Star Wars: Choices of One

Another Star Wars book review! Exciting!

Star Wars: Choices of One is a Timothy Zahn prequel novel of sorts; it takes place after Outbound Flightand before The Thrawn Trilogy. It features Luke, Leia, Han and the gang, as well as Mara Jade and a group of renegade Stormtroopers known as The Hand of Judgement. Just after the Battle of Yavin, the Rebels have received an offer from Governor Ferrouz of the Candoras sector: they can have a base there if they protect the sector from warlord Nuso Esva (interesting fact: Take every consonant in that name and use the preceding consonant; take every vowel and use the proceeding vowel [including y]: what do you end up with?). The Emperor hears about this deal and sends Mara Jade to investigate and, if he is indeed a traitor, punish Ferrouz. To assist her in her mission, she picks up the renegade Stormtroopers of The Hand of Judgement and has them work as her backup. Things in the Candoras sector, obviously, aren’t as they seem.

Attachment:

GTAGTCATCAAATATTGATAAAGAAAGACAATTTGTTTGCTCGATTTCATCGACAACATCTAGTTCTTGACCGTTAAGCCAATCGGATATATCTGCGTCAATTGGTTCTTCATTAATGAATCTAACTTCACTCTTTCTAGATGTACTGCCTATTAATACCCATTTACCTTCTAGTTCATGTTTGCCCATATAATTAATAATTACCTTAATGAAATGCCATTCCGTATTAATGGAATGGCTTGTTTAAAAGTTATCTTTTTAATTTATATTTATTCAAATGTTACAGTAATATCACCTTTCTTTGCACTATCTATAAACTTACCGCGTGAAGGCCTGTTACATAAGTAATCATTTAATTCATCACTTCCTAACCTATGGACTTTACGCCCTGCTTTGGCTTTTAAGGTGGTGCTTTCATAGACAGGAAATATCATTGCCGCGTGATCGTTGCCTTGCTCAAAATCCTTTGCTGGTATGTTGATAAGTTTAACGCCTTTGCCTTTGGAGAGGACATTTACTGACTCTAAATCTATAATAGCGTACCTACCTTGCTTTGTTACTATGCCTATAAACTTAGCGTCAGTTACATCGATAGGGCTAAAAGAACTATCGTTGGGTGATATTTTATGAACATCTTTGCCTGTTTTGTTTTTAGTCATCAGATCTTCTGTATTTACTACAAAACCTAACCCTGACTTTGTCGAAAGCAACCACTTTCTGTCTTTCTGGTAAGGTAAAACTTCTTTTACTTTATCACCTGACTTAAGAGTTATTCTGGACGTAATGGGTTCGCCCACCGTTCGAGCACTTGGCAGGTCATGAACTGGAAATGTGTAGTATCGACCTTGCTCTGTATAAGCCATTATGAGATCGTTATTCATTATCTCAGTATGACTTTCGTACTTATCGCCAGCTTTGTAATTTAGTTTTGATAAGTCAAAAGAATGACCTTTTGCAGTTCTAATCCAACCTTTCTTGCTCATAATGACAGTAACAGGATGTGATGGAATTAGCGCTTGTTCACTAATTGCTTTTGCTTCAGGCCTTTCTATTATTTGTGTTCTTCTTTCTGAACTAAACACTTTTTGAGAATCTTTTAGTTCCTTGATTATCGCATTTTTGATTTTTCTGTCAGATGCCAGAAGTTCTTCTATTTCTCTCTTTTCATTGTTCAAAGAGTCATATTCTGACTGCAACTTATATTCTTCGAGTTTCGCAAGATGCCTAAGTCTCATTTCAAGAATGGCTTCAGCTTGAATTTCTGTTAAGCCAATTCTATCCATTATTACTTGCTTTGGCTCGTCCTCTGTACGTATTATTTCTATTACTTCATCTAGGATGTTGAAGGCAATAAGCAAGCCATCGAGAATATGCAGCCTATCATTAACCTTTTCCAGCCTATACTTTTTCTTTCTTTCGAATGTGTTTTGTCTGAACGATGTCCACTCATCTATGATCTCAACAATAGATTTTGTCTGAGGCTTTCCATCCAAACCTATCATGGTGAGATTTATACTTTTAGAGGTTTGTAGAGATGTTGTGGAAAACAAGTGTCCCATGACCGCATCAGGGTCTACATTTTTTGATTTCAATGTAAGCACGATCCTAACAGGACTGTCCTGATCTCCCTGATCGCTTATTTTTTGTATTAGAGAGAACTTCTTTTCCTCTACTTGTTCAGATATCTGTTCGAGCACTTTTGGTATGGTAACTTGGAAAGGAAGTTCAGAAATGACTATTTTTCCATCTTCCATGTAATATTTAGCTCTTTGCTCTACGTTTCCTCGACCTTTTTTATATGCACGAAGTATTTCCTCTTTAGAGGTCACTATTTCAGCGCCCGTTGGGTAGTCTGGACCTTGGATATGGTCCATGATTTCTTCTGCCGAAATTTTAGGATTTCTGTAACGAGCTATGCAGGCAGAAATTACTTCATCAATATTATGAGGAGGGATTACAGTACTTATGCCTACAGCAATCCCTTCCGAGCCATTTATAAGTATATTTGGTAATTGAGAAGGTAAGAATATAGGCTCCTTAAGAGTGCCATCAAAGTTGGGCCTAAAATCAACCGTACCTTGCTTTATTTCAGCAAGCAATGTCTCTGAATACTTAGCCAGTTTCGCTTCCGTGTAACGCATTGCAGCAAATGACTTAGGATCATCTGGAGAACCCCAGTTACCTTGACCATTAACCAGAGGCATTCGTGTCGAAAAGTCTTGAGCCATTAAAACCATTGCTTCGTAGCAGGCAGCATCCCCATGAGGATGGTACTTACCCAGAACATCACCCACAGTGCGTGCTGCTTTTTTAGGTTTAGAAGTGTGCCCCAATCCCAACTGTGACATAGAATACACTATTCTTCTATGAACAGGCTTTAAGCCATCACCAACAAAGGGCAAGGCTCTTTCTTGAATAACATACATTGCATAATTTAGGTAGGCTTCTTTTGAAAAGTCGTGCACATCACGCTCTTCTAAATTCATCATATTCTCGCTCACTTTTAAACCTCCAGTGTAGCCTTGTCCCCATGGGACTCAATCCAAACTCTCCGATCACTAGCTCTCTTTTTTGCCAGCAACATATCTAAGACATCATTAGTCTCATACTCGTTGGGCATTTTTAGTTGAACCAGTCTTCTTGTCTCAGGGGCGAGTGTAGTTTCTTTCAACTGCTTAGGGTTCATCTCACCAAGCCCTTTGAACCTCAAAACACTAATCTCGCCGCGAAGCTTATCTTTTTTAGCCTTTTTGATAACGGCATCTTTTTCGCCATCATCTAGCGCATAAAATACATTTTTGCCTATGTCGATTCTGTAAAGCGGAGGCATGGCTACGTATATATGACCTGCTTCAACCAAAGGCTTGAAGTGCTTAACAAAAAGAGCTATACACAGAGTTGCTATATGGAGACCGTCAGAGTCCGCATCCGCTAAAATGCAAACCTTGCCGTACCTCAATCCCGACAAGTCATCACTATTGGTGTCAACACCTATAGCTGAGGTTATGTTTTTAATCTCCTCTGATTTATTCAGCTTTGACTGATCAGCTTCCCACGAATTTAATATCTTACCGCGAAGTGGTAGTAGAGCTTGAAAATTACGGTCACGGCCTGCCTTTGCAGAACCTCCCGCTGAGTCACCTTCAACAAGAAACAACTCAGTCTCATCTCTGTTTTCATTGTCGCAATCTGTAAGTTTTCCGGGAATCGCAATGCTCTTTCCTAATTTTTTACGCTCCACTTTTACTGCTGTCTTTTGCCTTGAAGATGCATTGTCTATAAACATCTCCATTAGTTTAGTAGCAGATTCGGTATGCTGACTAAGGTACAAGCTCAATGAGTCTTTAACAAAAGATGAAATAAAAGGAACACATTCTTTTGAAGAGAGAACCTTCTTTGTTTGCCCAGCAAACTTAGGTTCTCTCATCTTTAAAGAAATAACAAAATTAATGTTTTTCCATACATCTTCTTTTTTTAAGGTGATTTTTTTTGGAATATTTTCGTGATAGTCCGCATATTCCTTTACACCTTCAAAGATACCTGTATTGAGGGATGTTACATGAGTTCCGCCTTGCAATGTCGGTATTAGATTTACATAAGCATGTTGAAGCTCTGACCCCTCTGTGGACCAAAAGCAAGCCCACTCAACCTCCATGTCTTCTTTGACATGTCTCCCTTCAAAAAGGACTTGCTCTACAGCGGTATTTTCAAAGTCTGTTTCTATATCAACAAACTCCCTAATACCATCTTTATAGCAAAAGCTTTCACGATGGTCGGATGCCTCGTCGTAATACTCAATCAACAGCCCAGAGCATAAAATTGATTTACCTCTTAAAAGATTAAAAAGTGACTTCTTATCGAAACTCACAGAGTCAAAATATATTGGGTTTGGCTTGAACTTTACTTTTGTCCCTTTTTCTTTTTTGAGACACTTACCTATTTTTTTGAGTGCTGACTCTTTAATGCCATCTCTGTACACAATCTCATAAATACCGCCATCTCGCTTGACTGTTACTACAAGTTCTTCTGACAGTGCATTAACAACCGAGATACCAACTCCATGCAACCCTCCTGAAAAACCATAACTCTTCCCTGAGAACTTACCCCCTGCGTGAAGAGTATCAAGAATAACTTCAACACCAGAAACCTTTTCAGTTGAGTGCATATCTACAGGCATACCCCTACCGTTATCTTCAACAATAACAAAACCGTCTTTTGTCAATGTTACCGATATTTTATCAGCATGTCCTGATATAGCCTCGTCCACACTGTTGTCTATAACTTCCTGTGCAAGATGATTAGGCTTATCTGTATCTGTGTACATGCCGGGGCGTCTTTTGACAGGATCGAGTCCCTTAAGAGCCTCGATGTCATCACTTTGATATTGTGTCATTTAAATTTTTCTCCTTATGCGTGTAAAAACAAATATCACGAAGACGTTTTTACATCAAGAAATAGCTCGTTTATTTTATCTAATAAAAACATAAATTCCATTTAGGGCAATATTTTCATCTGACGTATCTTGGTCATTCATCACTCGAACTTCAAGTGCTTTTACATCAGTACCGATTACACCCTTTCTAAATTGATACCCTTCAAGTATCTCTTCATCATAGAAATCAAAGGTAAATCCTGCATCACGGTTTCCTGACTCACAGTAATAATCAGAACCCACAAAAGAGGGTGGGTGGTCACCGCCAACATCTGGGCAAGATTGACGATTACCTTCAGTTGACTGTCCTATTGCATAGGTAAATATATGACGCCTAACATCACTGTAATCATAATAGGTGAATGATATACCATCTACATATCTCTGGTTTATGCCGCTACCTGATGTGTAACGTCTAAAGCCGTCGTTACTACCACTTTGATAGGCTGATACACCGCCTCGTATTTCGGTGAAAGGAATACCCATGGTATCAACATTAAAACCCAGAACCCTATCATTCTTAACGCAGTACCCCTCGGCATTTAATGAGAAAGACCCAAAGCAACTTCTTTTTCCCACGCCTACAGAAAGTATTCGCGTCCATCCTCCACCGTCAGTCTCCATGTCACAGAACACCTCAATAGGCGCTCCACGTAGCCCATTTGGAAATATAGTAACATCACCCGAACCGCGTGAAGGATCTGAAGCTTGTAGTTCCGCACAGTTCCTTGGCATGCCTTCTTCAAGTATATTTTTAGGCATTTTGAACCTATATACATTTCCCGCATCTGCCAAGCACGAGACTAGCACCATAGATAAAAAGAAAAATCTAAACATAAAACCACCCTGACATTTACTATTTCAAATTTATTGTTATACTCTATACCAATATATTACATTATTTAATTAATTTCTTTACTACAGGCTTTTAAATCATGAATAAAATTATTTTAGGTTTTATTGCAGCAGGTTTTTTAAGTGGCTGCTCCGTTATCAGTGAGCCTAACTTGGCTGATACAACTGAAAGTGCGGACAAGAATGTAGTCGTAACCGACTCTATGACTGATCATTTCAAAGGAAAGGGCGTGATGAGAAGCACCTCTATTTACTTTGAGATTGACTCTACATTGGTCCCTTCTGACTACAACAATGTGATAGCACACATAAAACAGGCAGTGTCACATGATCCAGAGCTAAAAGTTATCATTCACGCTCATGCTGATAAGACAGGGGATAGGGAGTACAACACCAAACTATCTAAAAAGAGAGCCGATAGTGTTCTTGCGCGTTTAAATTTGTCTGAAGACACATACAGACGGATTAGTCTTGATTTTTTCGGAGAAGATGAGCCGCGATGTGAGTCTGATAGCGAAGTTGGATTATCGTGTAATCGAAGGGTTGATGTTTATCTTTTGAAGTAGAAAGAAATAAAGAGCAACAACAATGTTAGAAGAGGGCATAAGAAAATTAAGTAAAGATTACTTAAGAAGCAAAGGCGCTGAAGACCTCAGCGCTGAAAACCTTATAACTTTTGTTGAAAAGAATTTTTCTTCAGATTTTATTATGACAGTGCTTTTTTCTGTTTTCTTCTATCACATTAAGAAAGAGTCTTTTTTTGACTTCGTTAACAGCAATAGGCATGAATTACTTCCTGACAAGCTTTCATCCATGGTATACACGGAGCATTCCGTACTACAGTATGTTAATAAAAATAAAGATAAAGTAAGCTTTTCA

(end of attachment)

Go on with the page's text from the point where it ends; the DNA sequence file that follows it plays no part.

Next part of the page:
The book is set up in typical Zahn fashion which isn’t necessarily a bad thing. On the one hand, well, it gets slightly repetitive. On the other, no author nails Star Wars as often or as well as Zahn does. Having read several Han-centered books or just books with Han in them (including, unfortunately The Paradise Snare…), getting Han Solo right isn’t something that’s easy to do. I mean, a lot of authors (professional and amateur alike) seem to imagine that the trick to writing Han is just to make some witty cad who manages to never get hit, has an amazing shot, is an infallible pilot, and always has a witty comeback. And seriously, that gets old after awhile. While a character who can’t be beaten is cool for a little while, it seriously wears thin in no time at all. Zahn, on the other hand, has shown consistently that he can write Han (having read Vector Prime recently by R. A. Salvatore, let me say that he can do it too [review forthcoming, of course]). Zahn’s Han is great, and while he does posess a lot of those qualities, he also comes across as very human. He makes mistakes, he has doubts (even about himself), and he isn’t perfect. Another difficulty, I think, of writing between episodes IV and VI is managing to make a story that doesn’t take up too much time and doesn’t significantly impact the characters, while capturing both the feeling of those famous characters and capturing the audience’s attention at the same time. Zahn, again to his credit, manages to write in the budding romance between Leia and Han perfectly. While I’ve focused on his Solo-writing, Zahn also manages to capture Jedi-in-training Luke Skywalker and Princess Leia perfectly, too. Luke consistently doubts his own ability and questions how he is going to get any better while Leia constantly has to question her own orders while both she and Han figure out what it means to be a leader.